In fact, this year, one eighth grader opted out of Simonson’s sex ed class that’s main motive is to give her students sufficient information so that they can weigh their decisions and be able to spot false information.

And in addition to this because her students are older, Whited also wants her students and especially her seniors to take away more than just the basics.

“My job is to make sure that when they make that decision, it’s an informed one,” she said. “Hopefully I can help them understand how big of a decision it is. They’re going to know when they’re ready.”

New senior curriculum examines how porn affects teen relationships

In addition to teaching about consent and STDs in her senior sex education class, Whited added a section this year that focused on what teenagers take away from pornography and how it affects their relationships.

Whited said she decided to add the unit to her curriculum after reading a New York Times article that discussed how only 23 states fund sex education and, of those, only 13 require it to be medically or scientifically accurate (“What Teenagers are Learning from Online Porn,” Feb. 7). As a result, many teenagers receive their knowledge about sex from porn, the article said.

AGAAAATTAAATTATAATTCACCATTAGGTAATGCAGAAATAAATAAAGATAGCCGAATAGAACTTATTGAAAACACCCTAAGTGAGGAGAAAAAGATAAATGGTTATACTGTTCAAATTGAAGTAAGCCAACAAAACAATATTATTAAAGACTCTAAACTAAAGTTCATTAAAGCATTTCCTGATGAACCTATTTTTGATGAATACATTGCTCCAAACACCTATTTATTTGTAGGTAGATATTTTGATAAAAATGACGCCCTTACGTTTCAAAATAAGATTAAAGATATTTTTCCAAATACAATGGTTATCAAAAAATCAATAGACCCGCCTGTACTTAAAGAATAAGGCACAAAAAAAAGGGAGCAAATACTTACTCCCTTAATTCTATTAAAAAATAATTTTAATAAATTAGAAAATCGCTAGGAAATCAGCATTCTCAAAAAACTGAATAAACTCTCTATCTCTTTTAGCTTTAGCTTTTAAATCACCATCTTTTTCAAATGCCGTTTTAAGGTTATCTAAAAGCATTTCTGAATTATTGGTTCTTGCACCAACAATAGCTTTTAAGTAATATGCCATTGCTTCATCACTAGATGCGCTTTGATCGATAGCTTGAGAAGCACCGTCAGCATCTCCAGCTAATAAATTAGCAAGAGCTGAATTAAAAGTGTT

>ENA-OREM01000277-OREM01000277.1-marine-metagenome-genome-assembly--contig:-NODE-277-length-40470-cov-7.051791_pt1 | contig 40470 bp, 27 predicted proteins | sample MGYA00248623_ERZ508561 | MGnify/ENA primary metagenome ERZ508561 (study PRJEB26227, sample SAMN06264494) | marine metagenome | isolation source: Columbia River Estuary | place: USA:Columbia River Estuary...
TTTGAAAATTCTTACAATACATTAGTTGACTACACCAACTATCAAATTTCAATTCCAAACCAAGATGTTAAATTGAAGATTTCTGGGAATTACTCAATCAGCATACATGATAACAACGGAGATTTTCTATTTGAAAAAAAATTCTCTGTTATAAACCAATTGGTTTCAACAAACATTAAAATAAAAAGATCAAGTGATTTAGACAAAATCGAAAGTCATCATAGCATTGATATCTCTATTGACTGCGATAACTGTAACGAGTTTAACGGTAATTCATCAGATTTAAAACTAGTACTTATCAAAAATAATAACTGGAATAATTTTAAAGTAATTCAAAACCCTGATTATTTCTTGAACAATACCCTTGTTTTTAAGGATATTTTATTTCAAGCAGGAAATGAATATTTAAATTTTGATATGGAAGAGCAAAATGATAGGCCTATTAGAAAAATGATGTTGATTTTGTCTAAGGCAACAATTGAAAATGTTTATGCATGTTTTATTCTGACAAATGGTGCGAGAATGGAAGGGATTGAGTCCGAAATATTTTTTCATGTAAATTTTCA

According to Whited, she discussed with seniors how porn misrepresents a healthy sexual relationship.

“(In porn) it’s not about connection,” Whited said. “It’s not about communication with your partner. It’s usually a dominant/submissive relationship, or (there’s) violence against women.”

And Whited said she believes that violence in porn has become so mainstream that it has had a widespread effect on how women are treated in sexual relationships. Whited also pointed out that this sexual violence is increasingly used in movies and music.

“You hear children singing (lyrics) from Rihanna songs like ‘Sticks and stones may break my bones, but chains and whips excite me,’” Whited said. “Children should not know these lyrics.”

Whited believes her students need to be equipped with how to handle such a situation if they are ever faced with it.

“We talked about how (in a relationship) you need to take ownership in your decisions and that it is OK to say that you want to try something and that it is also OK to say you don’t want to try something,”  Whited said.

“We do provide sex ed at Country Day, but (my students) might be going to college with (unaware students). So their ideas of a healthy sexual relationship might be skewed a bit because of their experience watching porn.”